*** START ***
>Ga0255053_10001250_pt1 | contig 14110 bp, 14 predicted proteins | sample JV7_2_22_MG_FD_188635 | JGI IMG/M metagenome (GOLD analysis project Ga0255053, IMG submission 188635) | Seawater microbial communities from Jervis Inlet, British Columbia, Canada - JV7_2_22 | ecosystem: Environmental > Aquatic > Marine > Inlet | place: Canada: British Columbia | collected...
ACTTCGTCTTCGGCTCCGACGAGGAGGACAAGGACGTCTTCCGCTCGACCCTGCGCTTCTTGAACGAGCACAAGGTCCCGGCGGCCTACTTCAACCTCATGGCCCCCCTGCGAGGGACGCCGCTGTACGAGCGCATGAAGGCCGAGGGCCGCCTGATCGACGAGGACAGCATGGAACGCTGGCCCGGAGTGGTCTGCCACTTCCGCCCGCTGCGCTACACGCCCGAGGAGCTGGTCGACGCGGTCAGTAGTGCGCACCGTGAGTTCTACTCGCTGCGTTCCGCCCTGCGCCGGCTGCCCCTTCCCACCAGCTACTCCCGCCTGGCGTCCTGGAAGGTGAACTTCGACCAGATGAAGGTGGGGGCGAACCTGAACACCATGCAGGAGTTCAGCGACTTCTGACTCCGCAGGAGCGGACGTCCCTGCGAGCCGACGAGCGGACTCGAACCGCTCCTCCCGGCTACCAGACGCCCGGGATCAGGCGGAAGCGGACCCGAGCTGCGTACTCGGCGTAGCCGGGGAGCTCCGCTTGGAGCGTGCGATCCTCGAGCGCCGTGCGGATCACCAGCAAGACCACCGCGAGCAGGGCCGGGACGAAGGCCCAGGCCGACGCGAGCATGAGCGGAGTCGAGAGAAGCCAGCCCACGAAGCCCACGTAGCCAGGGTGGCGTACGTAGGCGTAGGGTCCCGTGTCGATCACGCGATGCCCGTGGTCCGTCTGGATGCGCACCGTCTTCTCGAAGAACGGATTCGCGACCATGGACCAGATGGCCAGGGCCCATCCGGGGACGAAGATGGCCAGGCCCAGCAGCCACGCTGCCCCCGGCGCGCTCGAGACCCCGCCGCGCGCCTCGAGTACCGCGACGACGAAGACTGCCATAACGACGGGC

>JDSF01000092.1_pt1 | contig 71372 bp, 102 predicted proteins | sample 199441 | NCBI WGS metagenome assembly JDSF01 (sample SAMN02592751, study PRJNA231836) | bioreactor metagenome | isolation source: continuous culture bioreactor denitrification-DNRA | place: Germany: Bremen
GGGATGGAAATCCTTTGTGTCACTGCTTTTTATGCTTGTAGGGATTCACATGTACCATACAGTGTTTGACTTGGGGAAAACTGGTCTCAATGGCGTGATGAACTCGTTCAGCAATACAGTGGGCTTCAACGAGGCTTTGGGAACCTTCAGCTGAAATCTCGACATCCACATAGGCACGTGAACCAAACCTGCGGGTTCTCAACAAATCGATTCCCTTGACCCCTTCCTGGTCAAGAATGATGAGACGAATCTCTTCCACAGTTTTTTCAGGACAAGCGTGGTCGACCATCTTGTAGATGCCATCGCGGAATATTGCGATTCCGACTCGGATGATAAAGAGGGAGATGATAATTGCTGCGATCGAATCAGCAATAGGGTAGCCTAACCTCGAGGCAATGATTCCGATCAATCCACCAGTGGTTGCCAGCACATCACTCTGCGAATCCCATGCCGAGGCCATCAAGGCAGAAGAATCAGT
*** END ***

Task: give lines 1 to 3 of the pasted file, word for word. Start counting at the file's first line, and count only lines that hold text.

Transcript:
>Ga0255053_10001250_pt1 | contig 14110 bp, 14 predicted proteins | sample JV7_2_22_MG_FD_188635 | JGI IMG/M metagenome (GOLD analysis project Ga0255053, IMG submission 188635) | Seawater microbial communities from Jervis Inlet, British Columbia, Canada - JV7_2_22 | ecosystem: Environmental > Aquatic > Marine > Inlet | place: Canada: British Columbia | collected...
ACTTCGTCTTCGGCTCCGACGAGGAGGACAAGGACGTCTTCCGCTCGACCCTGCGCTTCTTGAACGAGCACAAGGTCCCGGCGGCCTACTTCAACCTCATGGCCCCCCTGCGAGGGACGCCGCTGTACGAGCGCATGAAGGCCGAGGGCCGCCTGATCGACGAGGACAGCATGGAACGCTGGCCCGGAGTGGTCTGCCACTTCCGCCCGCTGCGCTACACGCCCGAGGAGCTGGTCGACGCGGTCAGTAGTGCGCACCGTGAGTTCTACTCGCTGCGTTCCGCCCTGCGCCGGCTGCCCCTTCCCACCAGCTACTCCCGCCTGGCGTCCTGGAAGGTGAACTTCGACCAGATGAAGGTGGGGGCGAACCTGAACACCATGCAGGAGTTCAGCGACTTCTGACTCCGCAGGAGCGGACGTCCCTGCGAGCCGACGAGCGGACTCGAACCGCTCCTCCCGGCTACCAGACGCCCGGGATCAGGCGGAAGCGGACCCGAGCTGCGTACTCGGCGTAGCCGGGGAGCTCCGCTTGGAGCGTGCGATCCTCGAGCGCCGTGCGGATCACCAGCAAGACCACCGCGAGCAGGGCCGGGACGAAGGCCCAGGCCGACGCGAGCATGAGCGGAGTCGAGAGAAGCCAGCCCACGAAGCCCACGTAGCCAGGGTGGCGTACGTAGGCGTAGGGTCCCGTGTCGATCACGCGATGCCCGTGGTCCGTCTGGATGCGCACCGTCTTCTCGAAGAACGGATTCGCGACCATGGACCAGATGGCCAGGGCCCATCCGGGGACGAAGATGGCCAGGCCCAGCAGCCACGCTGCCCCCGGCGCGCTCGAGACCCCGCCGCGCGCCTCGAGTACCGCGACGACGAAGACTGCCATAACGACGGGC

>JDSF01000092.1_pt1 | contig 71372 bp, 102 predicted proteins | sample 199441 | NCBI WGS metagenome assembly JDSF01 (sample SAMN02592751, study PRJNA231836) | bioreactor metagenome | isolation source: continuous culture bioreactor denitrification-DNRA | place: Germany: Bremen